At 17 I was the Santa Claus for the Walkertown section of Hazard. Rick Rosanova, the news guy at Channel 4, was Santa at the new Sears in the old bowling alley in another part of town, Lothair. And Bill Douglas was the city’s main Santa from Backwoods to Big Bottom. He had a $1,000 velvet Santa outfit (in 1968 dollars) with black calfskin boots and jingle bells on a leather strap. His fake beard was combed human hair and in addition to that he could play the harmonica and jig dance. Value add-ons at anyone’s Christmas party. I worked at Palmer’s House of Toys, a more humble operation. I had a belly pillow and a stringy white beard-wig combination that I had to enhance by putting white shoe polish on my sideburns so my hair would not show through the gaps. The outfit was thin red corduroy, and instead of boots I had plastic covers to slip over my shoes to affect an illusion of boots.
Palmer’s House of Toys was owned by Evangeline “Dang” Palmer who had been my speech and drama teacher until she got fired for telling Merrill Pelfrey he did not know his own name. “If it is M-e-r-r-i-l-l, it’s pronounced Mehr-rill. “
Mehr-rill who thought his name was Merle said, “Dammit, woman I reckon I know my own name. It ain’t Mehh-rul, it’s Murl.” She kicked him out of her class, which was just home room for 10 minutes a day, but she drew that line unrepentantly and would not let him back in even when the order came down. So the school canned her. She went straight out and bought Country Boy Feltner’s furniture store, and then just before Thanksgiving she rented the upstairs above the old Pet Dairy across the street. Filled it with toy bins. Hired me.
Sadly, and this is no longer part of the story, Merrill Pelfrey ended up doing jail time for something like wanton endangerment. A couple of years later the Hazard cops were following him as he walked home from the Brown Derby, a bar below the new Sears in Lothair. He was tipsy and thought they were getting right up against him with the cruiser just to mess him up. When he got to his house, he grabbed a shotgun, blasted out their tires, and put 320 holes in the vehicle (according to the following week’s Hazard Herald). At first they had him up for attempted murder, but eventually let him plead it down. He told me he wasn’t attempting anything, he was looking right at the cops and could have shot them boys anytime, if he had wanted to.
It was me she hired as Santa. Paid good money, maybe two bucks an hour, and the work was nothing, if you could belt out an imitative Merry Christmas and a Ho-Ho-Ho.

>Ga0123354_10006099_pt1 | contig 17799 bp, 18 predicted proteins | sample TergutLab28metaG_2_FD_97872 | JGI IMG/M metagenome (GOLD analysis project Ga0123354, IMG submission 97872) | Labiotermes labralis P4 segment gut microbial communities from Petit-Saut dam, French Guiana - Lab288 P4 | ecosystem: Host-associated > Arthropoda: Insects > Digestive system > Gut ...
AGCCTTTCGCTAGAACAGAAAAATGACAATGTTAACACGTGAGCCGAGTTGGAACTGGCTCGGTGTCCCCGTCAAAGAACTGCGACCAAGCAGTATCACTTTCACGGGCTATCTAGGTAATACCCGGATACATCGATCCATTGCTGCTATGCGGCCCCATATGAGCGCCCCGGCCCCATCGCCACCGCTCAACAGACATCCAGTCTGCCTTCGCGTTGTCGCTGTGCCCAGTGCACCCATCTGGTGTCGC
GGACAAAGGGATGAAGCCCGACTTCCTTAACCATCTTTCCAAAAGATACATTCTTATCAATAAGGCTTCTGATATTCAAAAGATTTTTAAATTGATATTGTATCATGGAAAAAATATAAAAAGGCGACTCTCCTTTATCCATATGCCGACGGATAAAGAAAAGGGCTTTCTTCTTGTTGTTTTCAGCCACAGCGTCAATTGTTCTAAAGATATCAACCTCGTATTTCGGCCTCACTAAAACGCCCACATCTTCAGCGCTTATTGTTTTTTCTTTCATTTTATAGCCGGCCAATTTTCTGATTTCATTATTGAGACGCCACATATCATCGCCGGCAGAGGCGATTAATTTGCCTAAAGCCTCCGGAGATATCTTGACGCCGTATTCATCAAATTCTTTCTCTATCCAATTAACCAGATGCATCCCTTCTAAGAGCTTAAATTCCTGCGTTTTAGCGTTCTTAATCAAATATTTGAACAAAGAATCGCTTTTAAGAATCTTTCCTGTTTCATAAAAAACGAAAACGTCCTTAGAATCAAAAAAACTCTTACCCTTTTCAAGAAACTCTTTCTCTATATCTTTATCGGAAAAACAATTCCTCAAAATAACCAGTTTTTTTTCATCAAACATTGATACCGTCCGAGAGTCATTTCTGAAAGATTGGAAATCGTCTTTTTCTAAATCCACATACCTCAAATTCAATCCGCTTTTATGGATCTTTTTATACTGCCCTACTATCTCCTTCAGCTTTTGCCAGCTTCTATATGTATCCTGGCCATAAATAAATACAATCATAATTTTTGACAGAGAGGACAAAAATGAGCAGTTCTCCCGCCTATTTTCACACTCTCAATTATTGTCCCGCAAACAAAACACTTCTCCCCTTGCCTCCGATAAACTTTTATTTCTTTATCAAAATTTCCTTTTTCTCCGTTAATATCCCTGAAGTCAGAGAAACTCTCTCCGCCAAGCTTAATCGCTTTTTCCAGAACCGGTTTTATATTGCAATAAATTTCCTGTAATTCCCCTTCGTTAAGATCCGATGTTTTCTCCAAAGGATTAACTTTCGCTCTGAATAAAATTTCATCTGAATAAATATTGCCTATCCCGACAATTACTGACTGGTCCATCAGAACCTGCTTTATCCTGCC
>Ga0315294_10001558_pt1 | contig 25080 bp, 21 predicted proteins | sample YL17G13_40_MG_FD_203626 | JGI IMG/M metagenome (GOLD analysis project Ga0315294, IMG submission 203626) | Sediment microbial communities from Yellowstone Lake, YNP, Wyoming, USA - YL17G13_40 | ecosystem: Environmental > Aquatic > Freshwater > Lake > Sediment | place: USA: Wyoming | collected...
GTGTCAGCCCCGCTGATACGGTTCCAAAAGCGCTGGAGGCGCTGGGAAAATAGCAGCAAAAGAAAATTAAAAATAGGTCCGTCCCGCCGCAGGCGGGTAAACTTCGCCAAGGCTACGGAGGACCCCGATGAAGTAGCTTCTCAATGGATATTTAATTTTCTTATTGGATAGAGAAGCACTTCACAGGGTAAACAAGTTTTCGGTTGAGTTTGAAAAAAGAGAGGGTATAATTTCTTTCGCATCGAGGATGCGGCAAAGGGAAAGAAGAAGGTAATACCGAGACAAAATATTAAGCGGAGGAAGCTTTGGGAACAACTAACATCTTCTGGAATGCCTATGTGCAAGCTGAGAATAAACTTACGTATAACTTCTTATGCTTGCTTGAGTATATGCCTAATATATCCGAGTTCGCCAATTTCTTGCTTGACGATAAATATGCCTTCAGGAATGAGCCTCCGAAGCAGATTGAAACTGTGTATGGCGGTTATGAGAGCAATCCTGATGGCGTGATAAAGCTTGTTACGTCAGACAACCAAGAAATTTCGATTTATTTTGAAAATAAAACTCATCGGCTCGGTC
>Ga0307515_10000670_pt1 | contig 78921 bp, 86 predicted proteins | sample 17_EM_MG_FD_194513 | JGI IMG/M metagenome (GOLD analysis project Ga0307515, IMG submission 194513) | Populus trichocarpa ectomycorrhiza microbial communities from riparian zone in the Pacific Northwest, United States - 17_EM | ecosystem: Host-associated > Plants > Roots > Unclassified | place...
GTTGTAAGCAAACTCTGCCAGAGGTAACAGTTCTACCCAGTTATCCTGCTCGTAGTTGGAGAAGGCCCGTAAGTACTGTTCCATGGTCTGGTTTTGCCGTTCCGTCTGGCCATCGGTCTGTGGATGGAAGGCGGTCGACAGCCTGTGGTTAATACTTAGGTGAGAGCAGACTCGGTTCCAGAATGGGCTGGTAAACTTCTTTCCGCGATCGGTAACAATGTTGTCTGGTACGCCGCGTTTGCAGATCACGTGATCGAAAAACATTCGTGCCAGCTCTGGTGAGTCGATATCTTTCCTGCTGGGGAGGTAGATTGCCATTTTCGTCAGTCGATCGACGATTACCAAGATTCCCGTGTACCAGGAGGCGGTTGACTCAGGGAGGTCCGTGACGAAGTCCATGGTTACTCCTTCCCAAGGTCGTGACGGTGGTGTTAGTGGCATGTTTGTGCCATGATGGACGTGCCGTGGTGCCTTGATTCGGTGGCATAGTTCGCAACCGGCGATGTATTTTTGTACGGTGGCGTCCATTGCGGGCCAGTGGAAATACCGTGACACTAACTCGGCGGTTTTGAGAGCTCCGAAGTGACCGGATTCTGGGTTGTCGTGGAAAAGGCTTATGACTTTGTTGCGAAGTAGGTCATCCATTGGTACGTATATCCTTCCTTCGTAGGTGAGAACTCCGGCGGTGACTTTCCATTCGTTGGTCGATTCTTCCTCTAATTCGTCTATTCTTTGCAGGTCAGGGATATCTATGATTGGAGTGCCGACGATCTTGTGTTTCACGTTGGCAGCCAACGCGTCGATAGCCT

Mrs. Palmer came from Central Kentucky, horse country, and more refinement. She had studied drama at Northwestern and was a classmate there of Charlton Heston (Ben Hur, El Cid, Planet of the Apes, Soylent Green is people), a fact she found reason to mention in class at least once a week. It was a time when smart women often taught school instead of being lawyers or doctors. And Mrs. Palmer was very smart. She knew all the Greek plays by heart, the eye-gouging kings who marry their mothers and mommas who kill their babies to keep them from the clutches of trifling husbands. She would tell us the plots with broad theatrical gestures. It was as good as school gets. She talked all the time, and there was never a test. Besides recalling encounters with Charlton Heston, she would regale us with tales of her performances at Pioneer Playhouse in Danville, Kentucky (Lizzie and the Rainman, Arsenic and Old Lace), and the backstage dramas in which she always seemed to triumph. We were graded on how dramatically we could read aloud, how well we could make up speeches, and for helping with the school plays that she would direct like On Borrowed Time or Wait Until Dark. Speech class had only one overriding rule, and that was you couldn’t pronounce your long “i’s” flat like you would naturally in Hazard. You had to make them sound like you were saying “aye, aye, Captain Bligh.” If you didn’t, she claimed she would fail you. Not my problem. I was good at speech. Sometimes she would tell me to stand up in class and say America.
I’d say, “America.”
She’d pause for a second, “Say America.”
Again, I’d say “America,” sounding it out like she and Charlton Heston would.